Yale Physiology researchers discover how blind worms "see" the color blue
The laboratory of Dr. Michael Nitabach discovered that C. elegans, despite lacking eyes and opsin genes, can discriminate between colors to guide foraging decisions. The study is published in the Science journal (https://science.sciencemag.org/content/371/6533/1059) and is accompanied by a perspective article by Lauren Neal, Leslie Vosshall (https://science.sciencemag.org/content/371/6533/995)Source: How Do Blind Worms See the Color Blue?
Elena Gracheva is a finalist of the 2020 Blavatnik National Awards for Young Scientists
Dr. Elena Gracheva, an Associate Professor of Cellular & Molecular Physiology and of Neuroscience, is a 2020 Finalists of the prestigious Blavatnik National Awards for Young Scientists, the world’s largest unrestricted prize for early-career scientists.Source: Elena Gracheva is a finalist of the 2020 Blavatnik National Awards for Young Scientists
Ni Feng receives a 2020 Warren Alpert Distinguished Scholar Award
Ni Fend, a postdoctoral researcher in Elena Gracheva's lab, has become a 2020 Warren Alpert Distinguished Scholar. Her project "Hanging in the Balance: Fluid Homeostasis in Hibernation" aims to reveal fundamental knowledge about how hibernation enables some species to survive over an entire winter without water. This project will use the thirteen-lined ground squirrel as a model system to dissect and manipulate the neural circuits that regulate fluid balance across torpor and arousal states during hibernation.Source: Ni Feng receives a 2020 Warren Alpert Distinguished Scholar award
How hibernating squirrels live for months without water
A team of researchers from Yale Department of Cellular & Molecular Physiology led by Elena Gracheva and Slav Bagriantsev explore a physiological mechanism that enables hibernating mammals to survive for many months without water.Source: Science
Elena Gracheva receives a Presidential Award (PECASE)
Elena Gracheva, Associate Professor of Cellular and Molecular Physiology and of Neuroscience, receives a Presidential Early Career Award for Scientists and Engineers (PECASE). The PECASE is the highest honor bestowed by the United States Government to outstanding scientists and engineers who are beginning their independent research careers and who show exceptional promise for leadership in science and technology.Source: President Donald J. Trump Announces Recipients of the Presidential Early Career Award for Scientists and Engineers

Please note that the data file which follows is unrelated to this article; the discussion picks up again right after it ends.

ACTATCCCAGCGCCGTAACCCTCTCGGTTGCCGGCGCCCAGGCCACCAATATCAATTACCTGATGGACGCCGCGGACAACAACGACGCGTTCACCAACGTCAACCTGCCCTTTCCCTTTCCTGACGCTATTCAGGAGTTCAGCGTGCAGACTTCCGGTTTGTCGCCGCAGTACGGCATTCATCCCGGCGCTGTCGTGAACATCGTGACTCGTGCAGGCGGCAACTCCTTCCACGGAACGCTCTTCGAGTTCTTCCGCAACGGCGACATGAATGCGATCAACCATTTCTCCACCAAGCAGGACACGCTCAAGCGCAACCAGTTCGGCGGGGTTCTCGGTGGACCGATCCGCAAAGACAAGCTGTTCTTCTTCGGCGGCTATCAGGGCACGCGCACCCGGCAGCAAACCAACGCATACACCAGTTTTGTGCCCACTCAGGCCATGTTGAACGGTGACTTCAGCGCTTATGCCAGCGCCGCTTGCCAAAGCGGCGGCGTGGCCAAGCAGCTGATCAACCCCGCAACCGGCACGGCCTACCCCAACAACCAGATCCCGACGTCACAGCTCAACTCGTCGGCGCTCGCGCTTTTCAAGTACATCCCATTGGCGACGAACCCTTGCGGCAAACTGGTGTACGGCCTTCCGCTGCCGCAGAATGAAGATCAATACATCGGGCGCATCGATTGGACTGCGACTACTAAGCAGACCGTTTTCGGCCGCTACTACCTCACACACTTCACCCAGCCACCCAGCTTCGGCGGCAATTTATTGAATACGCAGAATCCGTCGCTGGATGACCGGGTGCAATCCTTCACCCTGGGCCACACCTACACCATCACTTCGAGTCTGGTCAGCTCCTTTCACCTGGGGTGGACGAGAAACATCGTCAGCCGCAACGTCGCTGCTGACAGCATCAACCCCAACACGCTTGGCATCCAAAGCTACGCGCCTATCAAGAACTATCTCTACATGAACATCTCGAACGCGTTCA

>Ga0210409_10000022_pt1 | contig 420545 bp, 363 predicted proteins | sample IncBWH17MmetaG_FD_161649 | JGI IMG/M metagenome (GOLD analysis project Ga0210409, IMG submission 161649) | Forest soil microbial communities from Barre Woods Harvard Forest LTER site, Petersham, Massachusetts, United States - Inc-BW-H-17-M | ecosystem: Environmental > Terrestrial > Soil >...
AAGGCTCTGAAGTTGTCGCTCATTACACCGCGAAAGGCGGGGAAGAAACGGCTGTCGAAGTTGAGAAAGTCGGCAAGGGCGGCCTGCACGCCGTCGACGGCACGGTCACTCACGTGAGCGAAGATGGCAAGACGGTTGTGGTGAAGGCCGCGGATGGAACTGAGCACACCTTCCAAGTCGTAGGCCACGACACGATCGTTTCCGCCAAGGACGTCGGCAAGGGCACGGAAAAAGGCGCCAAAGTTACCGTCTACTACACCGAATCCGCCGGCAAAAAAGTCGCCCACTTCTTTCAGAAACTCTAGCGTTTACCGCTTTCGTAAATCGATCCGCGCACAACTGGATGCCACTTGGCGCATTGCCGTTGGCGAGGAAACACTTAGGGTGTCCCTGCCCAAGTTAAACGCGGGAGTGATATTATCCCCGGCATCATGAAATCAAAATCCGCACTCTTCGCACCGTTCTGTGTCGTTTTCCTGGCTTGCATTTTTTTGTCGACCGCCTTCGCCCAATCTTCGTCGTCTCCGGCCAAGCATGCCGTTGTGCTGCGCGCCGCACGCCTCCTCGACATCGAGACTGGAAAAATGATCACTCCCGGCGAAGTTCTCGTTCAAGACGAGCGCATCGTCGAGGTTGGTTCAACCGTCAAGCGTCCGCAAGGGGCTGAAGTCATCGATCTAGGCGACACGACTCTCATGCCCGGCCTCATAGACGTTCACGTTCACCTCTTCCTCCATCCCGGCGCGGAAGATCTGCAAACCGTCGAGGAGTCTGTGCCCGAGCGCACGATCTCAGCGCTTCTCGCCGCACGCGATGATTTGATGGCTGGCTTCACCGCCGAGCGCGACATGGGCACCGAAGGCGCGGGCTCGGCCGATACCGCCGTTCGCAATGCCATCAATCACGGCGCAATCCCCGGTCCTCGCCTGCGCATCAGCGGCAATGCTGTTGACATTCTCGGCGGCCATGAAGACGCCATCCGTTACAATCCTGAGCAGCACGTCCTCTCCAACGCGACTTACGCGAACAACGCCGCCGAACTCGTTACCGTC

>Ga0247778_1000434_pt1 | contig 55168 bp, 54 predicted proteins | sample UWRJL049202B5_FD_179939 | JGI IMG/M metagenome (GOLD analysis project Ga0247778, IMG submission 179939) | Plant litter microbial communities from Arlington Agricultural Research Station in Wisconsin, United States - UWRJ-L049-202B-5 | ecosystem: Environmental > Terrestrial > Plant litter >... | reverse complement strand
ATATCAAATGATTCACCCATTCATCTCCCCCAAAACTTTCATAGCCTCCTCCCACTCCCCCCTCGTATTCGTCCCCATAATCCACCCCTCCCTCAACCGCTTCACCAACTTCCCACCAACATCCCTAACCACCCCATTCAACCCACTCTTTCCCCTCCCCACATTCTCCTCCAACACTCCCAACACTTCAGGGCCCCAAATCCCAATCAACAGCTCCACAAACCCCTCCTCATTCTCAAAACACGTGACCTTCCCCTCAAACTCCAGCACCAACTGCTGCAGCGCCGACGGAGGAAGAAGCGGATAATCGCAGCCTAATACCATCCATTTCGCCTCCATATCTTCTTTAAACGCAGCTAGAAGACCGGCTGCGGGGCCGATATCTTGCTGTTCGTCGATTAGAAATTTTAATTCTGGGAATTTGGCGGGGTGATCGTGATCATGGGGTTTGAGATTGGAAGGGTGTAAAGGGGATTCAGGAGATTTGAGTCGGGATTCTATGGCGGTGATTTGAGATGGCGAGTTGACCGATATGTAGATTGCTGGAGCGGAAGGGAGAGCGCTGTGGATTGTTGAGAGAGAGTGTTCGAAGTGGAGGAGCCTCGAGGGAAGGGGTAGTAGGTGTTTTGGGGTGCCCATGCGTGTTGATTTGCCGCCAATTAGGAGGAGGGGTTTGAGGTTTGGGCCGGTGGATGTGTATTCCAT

Physiology PhD student Karl Barber wins Schmidt Science Fellowship
Karl Barber (Rinehart lab) has won the inaugural Schmidt Science Fellows competition. The Schmidt fellowship is an elite postdoctoral fellowship launched this year by former Google CEO Eric Schmidt and the Rhodes Trust, home of the prestigious Rhodes Scholarships. Karl has achieved this tremendous honor by his hard work and unparalleled scholarship during his Ph.D. work in the Physiology Department and puts us permanently into the illustrious record of the Rhodes Trust.Source: First Class Of Schmidt Science Fellows Announced
Tactile specialist ducks help understand the molecular basis of the sense of touch.
A collaborative study between the Bagriantsev and Gracheva laboratories shed light on the processes underlying acute mechanosensitivity in the bill of tactile specialist ducks. These results help understand the molecular underpinnings of the sense of touch in the glabrous skin of vertebrates.Source: Duck bill’s sensitive touch develops in the egg
Researchers describe how sperm can lose their way
Sperm tails are actually complex propellant and navigational devices that help push them through fluids and navigate around complex terrain of the female oviduct. Now researchers at Yale and Harvard Universities have identified a key component of this navigational system which, when disabled, greatly reduces male fertility.